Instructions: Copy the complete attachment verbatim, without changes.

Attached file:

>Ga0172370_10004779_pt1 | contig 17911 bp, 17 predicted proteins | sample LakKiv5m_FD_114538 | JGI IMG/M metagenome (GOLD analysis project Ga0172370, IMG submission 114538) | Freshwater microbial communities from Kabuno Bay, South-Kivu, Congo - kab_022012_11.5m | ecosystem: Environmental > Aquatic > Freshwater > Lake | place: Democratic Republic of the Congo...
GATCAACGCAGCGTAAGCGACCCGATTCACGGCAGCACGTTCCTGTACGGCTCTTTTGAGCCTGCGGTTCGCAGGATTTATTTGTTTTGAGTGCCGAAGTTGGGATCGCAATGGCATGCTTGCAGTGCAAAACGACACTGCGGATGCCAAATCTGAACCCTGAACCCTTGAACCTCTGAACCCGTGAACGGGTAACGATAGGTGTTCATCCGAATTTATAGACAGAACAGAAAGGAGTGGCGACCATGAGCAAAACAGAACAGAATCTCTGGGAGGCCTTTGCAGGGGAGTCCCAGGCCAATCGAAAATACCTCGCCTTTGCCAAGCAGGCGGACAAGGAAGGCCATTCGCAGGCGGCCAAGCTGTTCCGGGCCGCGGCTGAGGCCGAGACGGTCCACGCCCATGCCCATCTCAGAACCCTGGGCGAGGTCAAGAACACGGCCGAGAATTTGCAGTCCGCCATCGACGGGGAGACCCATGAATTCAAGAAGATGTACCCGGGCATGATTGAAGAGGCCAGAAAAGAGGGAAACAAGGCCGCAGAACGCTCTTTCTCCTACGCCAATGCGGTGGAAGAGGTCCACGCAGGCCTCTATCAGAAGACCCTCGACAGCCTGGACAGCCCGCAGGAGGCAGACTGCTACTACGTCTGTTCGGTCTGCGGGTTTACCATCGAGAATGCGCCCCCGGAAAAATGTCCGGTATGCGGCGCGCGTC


>Ga0172370_10004779_pt1 | contig 17911 bp, 17 predicted proteins | sample LakKiv5m_FD_114538 | JGI IMG/M metagenome (GOLD analysis project Ga0172370, IMG submission 114538) | Freshwater microbial communities from Kabuno Bay, South-Kivu, Congo - kab_022012_11.5m | ecosystem: Environmental > Aquatic > Freshwater > Lake | place: Democratic Republic of the Congo...
GATCAACGCAGCGTAAGCGACCCGATTCACGGCAGCACGTTCCTGTACGGCTCTTTTGAGCCTGCGGTTCGCAGGATTTATTTGTTTTGAGTGCCGAAGTTGGGATCGCAATGGCATGCTTGCAGTGCAAAACGACACTGCGGATGCCAAATCTGAACCCTGAACCCTTGAACCTCTGAACCCGTGAACGGGTAACGATAGGTGTTCATCCGAATTTATAGACAGAACAGAAAGGAGTGGCGACCATGAGCAAAACAGAACAGAATCTCTGGGAGGCCTTTGCAGGGGAGTCCCAGGCCAATCGAAAATACCTCGCCTTTGCCAAGCAGGCGGACAAGGAAGGCCATTCGCAGGCGGCCAAGCTGTTCCGGGCCGCGGCTGAGGCCGAGACGGTCCACGCCCATGCCCATCTCAGAACCCTGGGCGAGGTCAAGAACACGGCCGAGAATTTGCAGTCCGCCATCGACGGGGAGACCCATGAATTCAAGAAGATGTACCCGGGCATGATTGAAGAGGCCAGAAAAGAGGGAAACAAGGCCGCAGAACGCTCTTTCTCCTACGCCAATGCGGTGGAAGAGGTCCACGCAGGCCTCTATCAGAAGACCCTCGACAGCCTGGACAGCCCGCAGGAGGCAGACTGCTACTACGTCTGTTCGGTCTGCGGGTTTACCATCGAGAATGCGCCCCCGGAAAAATGTCCGGTATGCGGCGCGCGTC